Ok you guys... if you haven't heard of this wood graining tool yet, prepare for your mind to be blown! Sometimes we paint over wood, but sometimes we want our plastic/laminate furniture to have a wood grain look to it, right? This is the trick to getting it! You can make great looking wood grain and natural looking knots with some paint and a wood graining tool. It is super easy to use and adds a nice touch of character to any dull piece.
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Time: 3 Hours Cost: $20-30 Difficulty: Easy
-2" Dry Brush
-1.5" Dry Brush
-Base Coat Color Paint
-Wood Graining tool - this is the trick. It doesn't cost much at all, and it super fun to use.
-Top Coat Color Paint (not pictured above)
STEP 1: Sand down your piece of furniture
Grab whatever piece of furniture you want to paint and start sanding it down. Do this on every piece of furniture you want to paint, even if it's laminate; it preps the surface for painting.
STEP 3: Paint a base coat (the grain color)
Here is where you can begin customizing your piece. First you will be laying down a base coat in the color of your choice. This will be the underlying color of the grain. You can use any color you want! Be sure to use a paint that has primer in it so that it adheres to the surface well.
STEP 4: Paint the top coat with glaze
Once the base coat has dried it is time to mix the top paint layer. You can also use whatever color you choose for the top coat. I decided to give a slightly white washed feel so I used white paint. First pour a bit of white paint into a cup or bowl.
Then mix in a clear glaze. You need a glaze top for the technique to work. Glaze takes longer to dry and gives you time to create the grain texture. Mix the paint and glaze at a ration of 1:4. (One part paint to 4 parts glaze).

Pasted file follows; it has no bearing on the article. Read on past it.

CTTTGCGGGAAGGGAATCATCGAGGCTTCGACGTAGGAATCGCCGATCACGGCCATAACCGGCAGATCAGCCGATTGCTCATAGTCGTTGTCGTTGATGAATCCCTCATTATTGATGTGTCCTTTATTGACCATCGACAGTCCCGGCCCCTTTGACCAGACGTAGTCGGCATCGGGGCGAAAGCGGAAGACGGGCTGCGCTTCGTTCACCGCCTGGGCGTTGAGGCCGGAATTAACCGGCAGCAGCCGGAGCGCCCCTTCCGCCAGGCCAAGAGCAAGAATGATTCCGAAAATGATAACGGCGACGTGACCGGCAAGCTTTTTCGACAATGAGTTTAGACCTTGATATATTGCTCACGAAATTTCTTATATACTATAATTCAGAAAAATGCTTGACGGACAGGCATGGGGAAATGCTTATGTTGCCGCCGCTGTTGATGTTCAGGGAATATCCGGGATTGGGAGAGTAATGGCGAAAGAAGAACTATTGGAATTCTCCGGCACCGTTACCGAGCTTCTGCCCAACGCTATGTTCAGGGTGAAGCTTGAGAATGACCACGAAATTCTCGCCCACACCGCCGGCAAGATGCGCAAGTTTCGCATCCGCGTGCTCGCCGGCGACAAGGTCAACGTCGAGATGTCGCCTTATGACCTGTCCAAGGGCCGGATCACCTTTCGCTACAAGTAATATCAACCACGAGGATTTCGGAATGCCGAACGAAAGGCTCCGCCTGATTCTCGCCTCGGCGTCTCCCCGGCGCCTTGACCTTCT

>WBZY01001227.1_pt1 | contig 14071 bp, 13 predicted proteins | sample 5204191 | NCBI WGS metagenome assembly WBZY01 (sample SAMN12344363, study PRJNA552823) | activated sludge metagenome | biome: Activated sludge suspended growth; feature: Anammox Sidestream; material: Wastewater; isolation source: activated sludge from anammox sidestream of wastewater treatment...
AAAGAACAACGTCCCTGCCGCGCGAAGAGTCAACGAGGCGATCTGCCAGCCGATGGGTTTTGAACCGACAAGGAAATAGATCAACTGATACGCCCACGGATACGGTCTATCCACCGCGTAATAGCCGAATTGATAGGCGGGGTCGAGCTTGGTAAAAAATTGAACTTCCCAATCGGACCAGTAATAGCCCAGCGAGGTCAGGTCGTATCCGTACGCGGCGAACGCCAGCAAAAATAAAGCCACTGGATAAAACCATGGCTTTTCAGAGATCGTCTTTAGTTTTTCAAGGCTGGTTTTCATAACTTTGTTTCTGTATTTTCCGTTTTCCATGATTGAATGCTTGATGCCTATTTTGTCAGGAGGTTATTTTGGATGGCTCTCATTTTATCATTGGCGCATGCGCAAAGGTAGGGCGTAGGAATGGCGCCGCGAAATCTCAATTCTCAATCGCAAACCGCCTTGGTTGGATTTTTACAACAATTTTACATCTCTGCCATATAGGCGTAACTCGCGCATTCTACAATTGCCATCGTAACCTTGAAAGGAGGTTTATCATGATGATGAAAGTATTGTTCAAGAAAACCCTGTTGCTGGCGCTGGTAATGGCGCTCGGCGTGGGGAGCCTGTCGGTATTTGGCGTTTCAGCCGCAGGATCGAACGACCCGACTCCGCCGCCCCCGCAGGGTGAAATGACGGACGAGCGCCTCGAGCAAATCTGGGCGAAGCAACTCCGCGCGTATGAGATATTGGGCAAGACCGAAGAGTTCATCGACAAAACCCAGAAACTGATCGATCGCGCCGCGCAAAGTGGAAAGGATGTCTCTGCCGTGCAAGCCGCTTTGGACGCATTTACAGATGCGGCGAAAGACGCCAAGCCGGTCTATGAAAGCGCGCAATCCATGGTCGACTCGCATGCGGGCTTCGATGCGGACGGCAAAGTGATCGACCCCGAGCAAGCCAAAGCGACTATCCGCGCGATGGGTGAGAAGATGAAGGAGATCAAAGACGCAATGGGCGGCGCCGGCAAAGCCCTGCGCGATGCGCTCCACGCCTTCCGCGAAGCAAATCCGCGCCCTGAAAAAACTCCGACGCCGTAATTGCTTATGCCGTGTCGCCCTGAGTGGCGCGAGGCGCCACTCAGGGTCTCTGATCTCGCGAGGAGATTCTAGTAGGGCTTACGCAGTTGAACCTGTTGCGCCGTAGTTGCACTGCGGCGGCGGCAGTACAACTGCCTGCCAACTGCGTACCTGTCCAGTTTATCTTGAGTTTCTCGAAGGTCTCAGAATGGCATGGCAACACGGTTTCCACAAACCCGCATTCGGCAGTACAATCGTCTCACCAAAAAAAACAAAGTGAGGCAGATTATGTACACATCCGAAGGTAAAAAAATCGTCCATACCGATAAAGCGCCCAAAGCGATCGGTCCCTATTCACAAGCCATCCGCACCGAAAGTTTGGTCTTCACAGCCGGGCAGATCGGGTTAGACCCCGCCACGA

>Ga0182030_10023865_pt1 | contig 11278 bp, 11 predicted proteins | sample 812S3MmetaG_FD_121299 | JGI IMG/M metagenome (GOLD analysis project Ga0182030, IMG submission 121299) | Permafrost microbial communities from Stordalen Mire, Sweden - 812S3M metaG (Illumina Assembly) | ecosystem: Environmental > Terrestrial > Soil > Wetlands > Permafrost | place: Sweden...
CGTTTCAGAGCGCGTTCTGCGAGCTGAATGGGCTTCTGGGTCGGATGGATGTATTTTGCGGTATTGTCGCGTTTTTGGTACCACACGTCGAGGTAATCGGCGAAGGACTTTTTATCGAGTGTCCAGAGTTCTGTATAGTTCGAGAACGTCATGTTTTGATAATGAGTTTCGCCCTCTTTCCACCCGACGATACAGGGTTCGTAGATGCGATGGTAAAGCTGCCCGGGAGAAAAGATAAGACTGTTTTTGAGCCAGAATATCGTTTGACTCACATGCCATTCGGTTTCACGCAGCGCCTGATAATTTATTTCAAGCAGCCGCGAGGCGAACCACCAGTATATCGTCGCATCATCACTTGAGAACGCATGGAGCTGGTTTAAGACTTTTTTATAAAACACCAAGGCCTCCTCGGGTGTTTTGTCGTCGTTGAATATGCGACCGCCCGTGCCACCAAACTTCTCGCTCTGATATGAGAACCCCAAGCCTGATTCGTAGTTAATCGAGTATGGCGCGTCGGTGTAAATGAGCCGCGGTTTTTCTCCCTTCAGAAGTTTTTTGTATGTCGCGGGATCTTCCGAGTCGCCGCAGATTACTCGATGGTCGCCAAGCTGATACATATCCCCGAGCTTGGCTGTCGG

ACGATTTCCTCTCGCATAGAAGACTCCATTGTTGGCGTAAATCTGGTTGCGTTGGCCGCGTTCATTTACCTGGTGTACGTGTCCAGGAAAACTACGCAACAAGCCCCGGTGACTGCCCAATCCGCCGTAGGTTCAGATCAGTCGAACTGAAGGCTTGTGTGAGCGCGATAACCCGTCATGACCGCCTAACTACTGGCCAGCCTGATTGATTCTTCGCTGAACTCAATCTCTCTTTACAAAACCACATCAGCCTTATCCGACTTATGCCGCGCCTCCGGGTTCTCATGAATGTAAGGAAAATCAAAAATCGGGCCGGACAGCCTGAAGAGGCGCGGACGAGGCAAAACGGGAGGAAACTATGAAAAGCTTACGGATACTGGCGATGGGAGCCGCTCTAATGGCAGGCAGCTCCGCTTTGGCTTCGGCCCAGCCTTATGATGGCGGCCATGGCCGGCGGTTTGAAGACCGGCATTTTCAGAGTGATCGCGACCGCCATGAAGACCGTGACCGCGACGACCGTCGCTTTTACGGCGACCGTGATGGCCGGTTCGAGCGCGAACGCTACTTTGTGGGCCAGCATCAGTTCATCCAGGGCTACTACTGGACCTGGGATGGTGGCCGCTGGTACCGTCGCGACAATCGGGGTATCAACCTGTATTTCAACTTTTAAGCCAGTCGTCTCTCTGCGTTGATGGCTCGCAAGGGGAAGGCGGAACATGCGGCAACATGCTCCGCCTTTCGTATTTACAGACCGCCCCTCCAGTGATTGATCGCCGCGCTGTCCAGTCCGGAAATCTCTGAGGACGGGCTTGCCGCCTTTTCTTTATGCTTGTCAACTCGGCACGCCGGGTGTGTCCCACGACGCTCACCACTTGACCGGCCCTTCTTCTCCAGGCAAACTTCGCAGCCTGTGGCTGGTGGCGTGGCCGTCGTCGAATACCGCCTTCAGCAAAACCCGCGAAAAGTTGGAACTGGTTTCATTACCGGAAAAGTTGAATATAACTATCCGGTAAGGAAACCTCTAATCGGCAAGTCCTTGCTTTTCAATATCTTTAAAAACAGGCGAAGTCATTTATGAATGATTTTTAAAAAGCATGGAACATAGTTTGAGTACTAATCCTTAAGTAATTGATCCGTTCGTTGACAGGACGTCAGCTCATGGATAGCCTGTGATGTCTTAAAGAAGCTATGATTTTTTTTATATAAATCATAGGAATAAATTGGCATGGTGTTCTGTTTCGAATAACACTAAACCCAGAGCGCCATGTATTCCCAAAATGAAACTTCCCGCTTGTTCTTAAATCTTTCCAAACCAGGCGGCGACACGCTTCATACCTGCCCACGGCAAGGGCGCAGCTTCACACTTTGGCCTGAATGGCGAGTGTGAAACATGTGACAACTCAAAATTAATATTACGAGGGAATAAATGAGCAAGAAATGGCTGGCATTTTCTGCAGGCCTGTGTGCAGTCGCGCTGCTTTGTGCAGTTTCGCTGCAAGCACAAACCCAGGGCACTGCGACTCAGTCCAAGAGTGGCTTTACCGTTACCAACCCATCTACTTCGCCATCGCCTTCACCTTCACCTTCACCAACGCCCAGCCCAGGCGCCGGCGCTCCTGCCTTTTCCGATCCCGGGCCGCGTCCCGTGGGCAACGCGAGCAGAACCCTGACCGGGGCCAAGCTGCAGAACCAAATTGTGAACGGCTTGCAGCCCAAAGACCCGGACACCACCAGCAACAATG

I decided the white was too stark in contrast to the dark gray so I decided to add a bit of the original color to make a lighter gray as the top coat color.
STEP 5: Paint the furniture with the top coat
Brush a layer of your paint and glaze mix on top of the base coat. Do this with a dry bristle brush making sure it isn't super thick or saturated.
STEP 6: Use the wood graining tool
Grab your handy-dandy and awesome wood graining tool (I got mine on Amazon, and it worked perfectly) and drag one side through the glaze/paint mix. This will really just create some lines through the paint.
Now is the fun part! Using your wood grain tool drag the curved edge through the glaze/paint mixture wobbling it back and forth as you go to create the grains. Don't wobble it too much or it will look unnatural. Once your done, and happy with how it looks, let it dry.
This wood graining tool also comes with a small piece that helps get in the smaller nooks and crannies of the drawer.
Here is a before and after of the piece I painted. The drawers on the right were not touched because I'm not going to use them.
Look at all that grain! I think I may have gone a bit overboard, but it is so fun to watch the grain come to life!
The wood graining tool I bought came with a small piece as well that helped to get in the smaller nooks and crannies of the drawer. I would highly suggest getting one that has the same.
This thing really looks like a stained piece of wood. It is actually a laminate covered particle board piece, so it's pretty impressive!